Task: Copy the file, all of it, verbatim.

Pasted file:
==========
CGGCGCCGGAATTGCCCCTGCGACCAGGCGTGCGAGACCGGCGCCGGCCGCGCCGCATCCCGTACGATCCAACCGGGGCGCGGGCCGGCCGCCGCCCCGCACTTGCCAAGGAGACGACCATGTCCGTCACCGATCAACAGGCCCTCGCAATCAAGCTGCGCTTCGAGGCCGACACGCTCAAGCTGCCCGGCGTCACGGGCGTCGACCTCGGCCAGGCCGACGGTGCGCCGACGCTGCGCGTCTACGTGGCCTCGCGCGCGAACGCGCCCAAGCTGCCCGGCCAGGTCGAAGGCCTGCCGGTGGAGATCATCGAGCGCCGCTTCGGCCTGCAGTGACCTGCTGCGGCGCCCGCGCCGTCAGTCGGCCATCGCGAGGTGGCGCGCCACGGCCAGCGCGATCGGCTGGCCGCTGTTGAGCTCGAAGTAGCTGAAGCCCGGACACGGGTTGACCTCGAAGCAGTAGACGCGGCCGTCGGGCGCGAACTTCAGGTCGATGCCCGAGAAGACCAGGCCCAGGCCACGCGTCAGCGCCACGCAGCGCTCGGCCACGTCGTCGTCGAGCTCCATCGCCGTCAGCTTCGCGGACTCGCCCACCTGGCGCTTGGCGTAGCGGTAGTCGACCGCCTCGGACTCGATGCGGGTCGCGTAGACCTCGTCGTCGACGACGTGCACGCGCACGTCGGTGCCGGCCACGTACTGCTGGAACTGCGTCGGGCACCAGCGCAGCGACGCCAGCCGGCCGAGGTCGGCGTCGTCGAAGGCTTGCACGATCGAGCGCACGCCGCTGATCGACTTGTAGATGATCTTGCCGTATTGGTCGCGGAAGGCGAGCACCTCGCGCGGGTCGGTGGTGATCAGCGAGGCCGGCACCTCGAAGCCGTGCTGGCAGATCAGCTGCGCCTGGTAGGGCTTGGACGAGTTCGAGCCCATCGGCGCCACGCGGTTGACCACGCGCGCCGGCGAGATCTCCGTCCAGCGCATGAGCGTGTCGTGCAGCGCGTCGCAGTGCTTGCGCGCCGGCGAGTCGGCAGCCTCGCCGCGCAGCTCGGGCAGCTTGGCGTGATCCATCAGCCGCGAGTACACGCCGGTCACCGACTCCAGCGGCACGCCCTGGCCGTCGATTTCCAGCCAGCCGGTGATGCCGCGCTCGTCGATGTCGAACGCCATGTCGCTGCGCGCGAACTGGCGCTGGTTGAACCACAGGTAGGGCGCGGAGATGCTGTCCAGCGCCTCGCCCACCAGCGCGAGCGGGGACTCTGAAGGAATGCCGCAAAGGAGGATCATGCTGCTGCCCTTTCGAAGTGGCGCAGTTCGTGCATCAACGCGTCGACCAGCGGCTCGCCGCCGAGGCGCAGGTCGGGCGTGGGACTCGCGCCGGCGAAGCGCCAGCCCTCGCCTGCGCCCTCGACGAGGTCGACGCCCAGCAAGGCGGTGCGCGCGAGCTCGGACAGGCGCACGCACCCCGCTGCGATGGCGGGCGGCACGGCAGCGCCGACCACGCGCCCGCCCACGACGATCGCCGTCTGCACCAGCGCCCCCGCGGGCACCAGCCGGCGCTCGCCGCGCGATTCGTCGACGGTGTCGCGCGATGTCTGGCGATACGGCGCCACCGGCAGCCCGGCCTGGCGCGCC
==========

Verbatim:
CGGCGCCGGAATTGCCCCTGCGACCAGGCGTGCGAGACCGGCGCCGGCCGCGCCGCATCCCGTACGATCCAACCGGGGCGCGGGCCGGCCGCCGCCCCGCACTTGCCAAGGAGACGACCATGTCCGTCACCGATCAACAGGCCCTCGCAATCAAGCTGCGCTTCGAGGCCGACACGCTCAAGCTGCCCGGCGTCACGGGCGTCGACCTCGGCCAGGCCGACGGTGCGCCGACGCTGCGCGTCTACGTGGCCTCGCGCGCGAACGCGCCCAAGCTGCCCGGCCAGGTCGAAGGCCTGCCGGTGGAGATCATCGAGCGCCGCTTCGGCCTGCAGTGACCTGCTGCGGCGCCCGCGCCGTCAGTCGGCCATCGCGAGGTGGCGCGCCACGGCCAGCGCGATCGGCTGGCCGCTGTTGAGCTCGAAGTAGCTGAAGCCCGGACACGGGTTGACCTCGAAGCAGTAGACGCGGCCGTCGGGCGCGAACTTCAGGTCGATGCCCGAGAAGACCAGGCCCAGGCCACGCGTCAGCGCCACGCAGCGCTCGGCCACGTCGTCGTCGAGCTCCATCGCCGTCAGCTTCGCGGACTCGCCCACCTGGCGCTTGGCGTAGCGGTAGTCGACCGCCTCGGACTCGATGCGGGTCGCGTAGACCTCGTCGTCGACGACGTGCACGCGCACGTCGGTGCCGGCCACGTACTGCTGGAACTGCGTCGGGCACCAGCGCAGCGACGCCAGCCGGCCGAGGTCGGCGTCGTCGAAGGCTTGCACGATCGAGCGCACGCCGCTGATCGACTTGTAGATGATCTTGCCGTATTGGTCGCGGAAGGCGAGCACCTCGCGCGGGTCGGTGGTGATCAGCGAGGCCGGCACCTCGAAGCCGTGCTGGCAGATCAGCTGCGCCTGGTAGGGCTTGGACGAGTTCGAGCCCATCGGCGCCACGCGGTTGACCACGCGCGCCGGCGAGATCTCCGTCCAGCGCATGAGCGTGTCGTGCAGCGCGTCGCAGTGCTTGCGCGCCGGCGAGTCGGCAGCCTCGCCGCGCAGCTCGGGCAGCTTGGCGTGATCCATCAGCCGCGAGTACACGCCGGTCACCGACTCCAGCGGCACGCCCTGGCCGTCGATTTCCAGCCAGCCGGTGATGCCGCGCTCGTCGATGTCGAACGCCATGTCGCTGCGCGCGAACTGGCGCTGGTTGAACCACAGGTAGGGCGCGGAGATGCTGTCCAGCGCCTCGCCCACCAGCGCGAGCGGGGACTCTGAAGGAATGCCGCAAAGGAGGATCATGCTGCTGCCCTTTCGAAGTGGCGCAGTTCGTGCATCAACGCGTCGACCAGCGGCTCGCCGCCGAGGCGCAGGTCGGGCGTGGGACTCGCGCCGGCGAAGCGCCAGCCCTCGCCTGCGCCCTCGACGAGGTCGACGCCCAGCAAGGCGGTGCGCGCGAGCTCGGACAGGCGCACGCACCCCGCTGCGATGGCGGGCGGCACGGCAGCGCCGACCACGCGCCCGCCCACGACGATCGCCGTCTGCACCAGCGCCCCCGCGGGCACCAGCCGGCGCTCGCCGCGCGATTCGTCGACGGTGTCGCGCGATGTCTGGCGATACGGCGCCACCGGCAGCCCGGCCTGGCGCGCC